Monday, May 25, 2009

Back to the Present

Some time ago a friend told me about something called National Novel Writing Month. The idea is that participants set aside one month–the month of November–and try to crank out a 175-page novel.

My reaction was: you’ve got to be kidding. It took me eight years to write my first novel, a historical one. I’ve been researching and writing my second for at least a year and a half, and I’ve only got about 80 pages to show for it. How could anyone possibly write a novel in a month?

But about three weeks ago, I was feeling kind of bogged down in my novel-in-progress. It was becoming more of a chore than an artistic calling. Then I had a flash of inspiration for a completely different kind of novel: light, comic, and contemporary. Indeed, based on my own experience. I wouldn’t need to do any research, I was living it. But how could I abandon my work-in-progress after sinking all that work into it?

Then I remembered NaNoWriMo, as fans of National Novel Writing Month like to abbreviate it. What if I just took a month off and banged something out?

So it’s been about three weeks now and I’m on page 130. And I’m having a blast. For me, it’s been liberating not to have to constantly consult history books and documents to make sure I’m not making mistakes. And the luxury of being able to come up with cultural references without doing extensive background research! Plus there’s the satisfaction of turning one’s own sometimes painful experience into something that (I hope) will make others laugh. Regardless of what others think, though, it’s definitely helped me maintain a certain ironic distance from the real experience that is grist for my novelistic mill.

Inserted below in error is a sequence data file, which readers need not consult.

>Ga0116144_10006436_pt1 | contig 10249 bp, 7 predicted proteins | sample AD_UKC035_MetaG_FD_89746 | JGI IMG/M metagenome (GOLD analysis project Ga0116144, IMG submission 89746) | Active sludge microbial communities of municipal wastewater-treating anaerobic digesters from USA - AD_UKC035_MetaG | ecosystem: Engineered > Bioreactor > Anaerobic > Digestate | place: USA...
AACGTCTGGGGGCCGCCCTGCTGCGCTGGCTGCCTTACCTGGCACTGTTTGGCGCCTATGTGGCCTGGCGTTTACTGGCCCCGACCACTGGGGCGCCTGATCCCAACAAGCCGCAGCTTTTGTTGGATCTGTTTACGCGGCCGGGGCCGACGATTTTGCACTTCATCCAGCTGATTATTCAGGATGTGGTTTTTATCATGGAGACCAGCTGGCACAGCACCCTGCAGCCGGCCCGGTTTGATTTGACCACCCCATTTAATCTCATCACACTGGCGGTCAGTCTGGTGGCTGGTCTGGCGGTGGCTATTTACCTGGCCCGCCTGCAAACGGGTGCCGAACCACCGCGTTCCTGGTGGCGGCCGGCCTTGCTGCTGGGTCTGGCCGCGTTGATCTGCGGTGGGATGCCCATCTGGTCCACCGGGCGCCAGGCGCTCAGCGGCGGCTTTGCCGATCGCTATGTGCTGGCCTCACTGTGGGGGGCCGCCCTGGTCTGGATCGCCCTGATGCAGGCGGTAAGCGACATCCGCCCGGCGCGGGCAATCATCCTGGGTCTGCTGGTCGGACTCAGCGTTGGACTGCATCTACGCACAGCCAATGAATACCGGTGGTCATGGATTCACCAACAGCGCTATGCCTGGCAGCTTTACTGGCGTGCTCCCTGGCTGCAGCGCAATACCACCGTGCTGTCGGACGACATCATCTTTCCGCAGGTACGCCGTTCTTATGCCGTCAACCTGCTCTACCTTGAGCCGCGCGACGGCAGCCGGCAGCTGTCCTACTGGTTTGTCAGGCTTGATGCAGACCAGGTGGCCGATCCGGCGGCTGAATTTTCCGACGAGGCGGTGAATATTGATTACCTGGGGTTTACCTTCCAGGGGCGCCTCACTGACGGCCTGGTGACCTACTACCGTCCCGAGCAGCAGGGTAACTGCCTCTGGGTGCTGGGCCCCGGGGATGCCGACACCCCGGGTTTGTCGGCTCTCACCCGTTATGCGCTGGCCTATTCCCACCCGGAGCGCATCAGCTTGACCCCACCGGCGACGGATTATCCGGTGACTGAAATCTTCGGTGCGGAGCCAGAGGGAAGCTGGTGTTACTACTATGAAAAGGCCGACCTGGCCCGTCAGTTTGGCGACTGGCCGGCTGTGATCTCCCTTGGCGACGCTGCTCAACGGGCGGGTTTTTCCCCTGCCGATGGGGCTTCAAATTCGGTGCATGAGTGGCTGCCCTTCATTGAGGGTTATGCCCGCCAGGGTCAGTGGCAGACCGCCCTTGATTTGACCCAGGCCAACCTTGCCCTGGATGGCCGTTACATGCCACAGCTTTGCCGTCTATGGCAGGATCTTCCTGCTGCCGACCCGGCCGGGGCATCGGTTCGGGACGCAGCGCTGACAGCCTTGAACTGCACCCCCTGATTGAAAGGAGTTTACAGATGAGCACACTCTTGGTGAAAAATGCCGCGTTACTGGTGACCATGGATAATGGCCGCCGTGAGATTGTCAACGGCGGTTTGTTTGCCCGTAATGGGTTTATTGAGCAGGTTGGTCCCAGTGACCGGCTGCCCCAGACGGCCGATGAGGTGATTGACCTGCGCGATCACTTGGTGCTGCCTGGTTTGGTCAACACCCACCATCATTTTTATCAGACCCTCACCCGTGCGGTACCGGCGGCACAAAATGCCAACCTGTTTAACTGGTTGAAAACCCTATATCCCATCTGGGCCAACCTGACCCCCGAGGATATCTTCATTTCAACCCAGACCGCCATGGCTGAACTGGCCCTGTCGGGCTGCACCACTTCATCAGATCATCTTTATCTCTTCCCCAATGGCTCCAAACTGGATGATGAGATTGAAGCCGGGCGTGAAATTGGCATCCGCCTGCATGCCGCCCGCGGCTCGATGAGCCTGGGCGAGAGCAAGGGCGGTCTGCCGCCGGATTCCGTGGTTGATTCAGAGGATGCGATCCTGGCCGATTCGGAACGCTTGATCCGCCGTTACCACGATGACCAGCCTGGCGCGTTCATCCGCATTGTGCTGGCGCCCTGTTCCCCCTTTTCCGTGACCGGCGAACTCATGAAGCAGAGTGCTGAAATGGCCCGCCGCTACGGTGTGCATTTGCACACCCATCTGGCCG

But, as I’ve always known, there are pitfalls involved in writing about things drawn from your own life–not least of which is the danger that other people will recognize themselves in your writing, or think they do. It is, of course, fiction. None of the characters in this novel is true to the real-life models I’ve based them on. I’ve exaggerated and invented freely. But I’ve also used some dialogue taken directly from conversations I’ve had or overheard, and there are certainly some details the real-life models would recognize. I can say it’s fiction until I’m blue in the face, and inevitably there will be some people whose feelings might well be hurt if they read it.

I don’t like hurting people’s feelings. That’s why I write about people who have been dead for a good long time–they’re not about to rise up and complain. But in this case I just couldn’t help myself. And I can always console myself with the thought that, given the state of the publishing industry, chances are this novel will never see the light of day.

And if it doesn’t, all I’ve lost is a month (or perhaps a bit more–I may allow myself to cheat). On the upside, I’ll have gained a certain amount of enjoyment–not to mention the retention of my sanity in the face of events that are enough to drive just about anyone off the deep end!